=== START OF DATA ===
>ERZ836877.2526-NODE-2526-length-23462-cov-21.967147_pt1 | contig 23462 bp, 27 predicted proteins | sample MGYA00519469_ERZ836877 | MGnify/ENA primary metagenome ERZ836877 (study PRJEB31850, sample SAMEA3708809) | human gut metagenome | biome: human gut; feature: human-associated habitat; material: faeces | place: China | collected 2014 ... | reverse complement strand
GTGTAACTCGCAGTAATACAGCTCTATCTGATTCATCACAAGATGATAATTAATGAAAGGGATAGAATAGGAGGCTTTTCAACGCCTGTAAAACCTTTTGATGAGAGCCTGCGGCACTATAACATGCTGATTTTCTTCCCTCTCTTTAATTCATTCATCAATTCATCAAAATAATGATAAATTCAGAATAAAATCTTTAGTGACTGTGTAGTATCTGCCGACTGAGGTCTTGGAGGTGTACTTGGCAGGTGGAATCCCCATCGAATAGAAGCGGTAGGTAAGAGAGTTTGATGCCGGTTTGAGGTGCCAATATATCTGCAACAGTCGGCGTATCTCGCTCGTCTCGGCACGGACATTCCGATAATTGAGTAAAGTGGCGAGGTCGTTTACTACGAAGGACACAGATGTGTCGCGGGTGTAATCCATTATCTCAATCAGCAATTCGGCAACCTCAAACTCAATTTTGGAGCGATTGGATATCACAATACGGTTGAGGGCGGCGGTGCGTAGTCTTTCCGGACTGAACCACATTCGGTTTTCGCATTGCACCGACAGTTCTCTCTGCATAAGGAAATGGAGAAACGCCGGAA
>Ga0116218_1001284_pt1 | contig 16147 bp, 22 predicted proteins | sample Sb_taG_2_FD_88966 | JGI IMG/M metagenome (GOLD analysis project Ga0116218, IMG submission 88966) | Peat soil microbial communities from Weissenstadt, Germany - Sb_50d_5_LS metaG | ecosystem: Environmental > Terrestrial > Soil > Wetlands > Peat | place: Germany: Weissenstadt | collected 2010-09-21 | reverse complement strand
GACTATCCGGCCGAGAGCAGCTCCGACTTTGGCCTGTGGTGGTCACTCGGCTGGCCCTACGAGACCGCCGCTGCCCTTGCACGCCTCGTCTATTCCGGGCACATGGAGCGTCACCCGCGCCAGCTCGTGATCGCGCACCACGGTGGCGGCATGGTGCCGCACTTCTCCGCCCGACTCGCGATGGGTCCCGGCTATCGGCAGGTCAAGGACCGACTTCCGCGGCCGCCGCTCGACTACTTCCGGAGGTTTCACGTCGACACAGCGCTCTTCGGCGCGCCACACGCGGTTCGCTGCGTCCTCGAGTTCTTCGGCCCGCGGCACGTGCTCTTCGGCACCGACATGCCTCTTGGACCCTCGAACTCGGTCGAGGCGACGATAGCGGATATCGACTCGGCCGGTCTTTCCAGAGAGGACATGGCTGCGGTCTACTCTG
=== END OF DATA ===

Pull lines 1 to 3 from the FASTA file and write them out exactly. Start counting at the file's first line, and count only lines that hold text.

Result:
>ERZ836877.2526-NODE-2526-length-23462-cov-21.967147_pt1 | contig 23462 bp, 27 predicted proteins | sample MGYA00519469_ERZ836877 | MGnify/ENA primary metagenome ERZ836877 (study PRJEB31850, sample SAMEA3708809) | human gut metagenome | biome: human gut; feature: human-associated habitat; material: faeces | place: China | collected 2014 ... | reverse complement strand
GTGTAACTCGCAGTAATACAGCTCTATCTGATTCATCACAAGATGATAATTAATGAAAGGGATAGAATAGGAGGCTTTTCAACGCCTGTAAAACCTTTTGATGAGAGCCTGCGGCACTATAACATGCTGATTTTCTTCCCTCTCTTTAATTCATTCATCAATTCATCAAAATAATGATAAATTCAGAATAAAATCTTTAGTGACTGTGTAGTATCTGCCGACTGAGGTCTTGGAGGTGTACTTGGCAGGTGGAATCCCCATCGAATAGAAGCGGTAGGTAAGAGAGTTTGATGCCGGTTTGAGGTGCCAATATATCTGCAACAGTCGGCGTATCTCGCTCGTCTCGGCACGGACATTCCGATAATTGAGTAAAGTGGCGAGGTCGTTTACTACGAAGGACACAGATGTGTCGCGGGTGTAATCCATTATCTCAATCAGCAATTCGGCAACCTCAAACTCAATTTTGGAGCGATTGGATATCACAATACGGTTGAGGGCGGCGGTGCGTAGTCTTTCCGGACTGAACCACATTCGGTTTTCGCATTGCACCGACAGTTCTCTCTGCATAAGGAAATGGAGAAACGCCGGAA
>Ga0116218_1001284_pt1 | contig 16147 bp, 22 predicted proteins | sample Sb_taG_2_FD_88966 | JGI IMG/M metagenome (GOLD analysis project Ga0116218, IMG submission 88966) | Peat soil microbial communities from Weissenstadt, Germany - Sb_50d_5_LS metaG | ecosystem: Environmental > Terrestrial > Soil > Wetlands > Peat | place: Germany: Weissenstadt | collected 2010-09-21 | reverse complement strand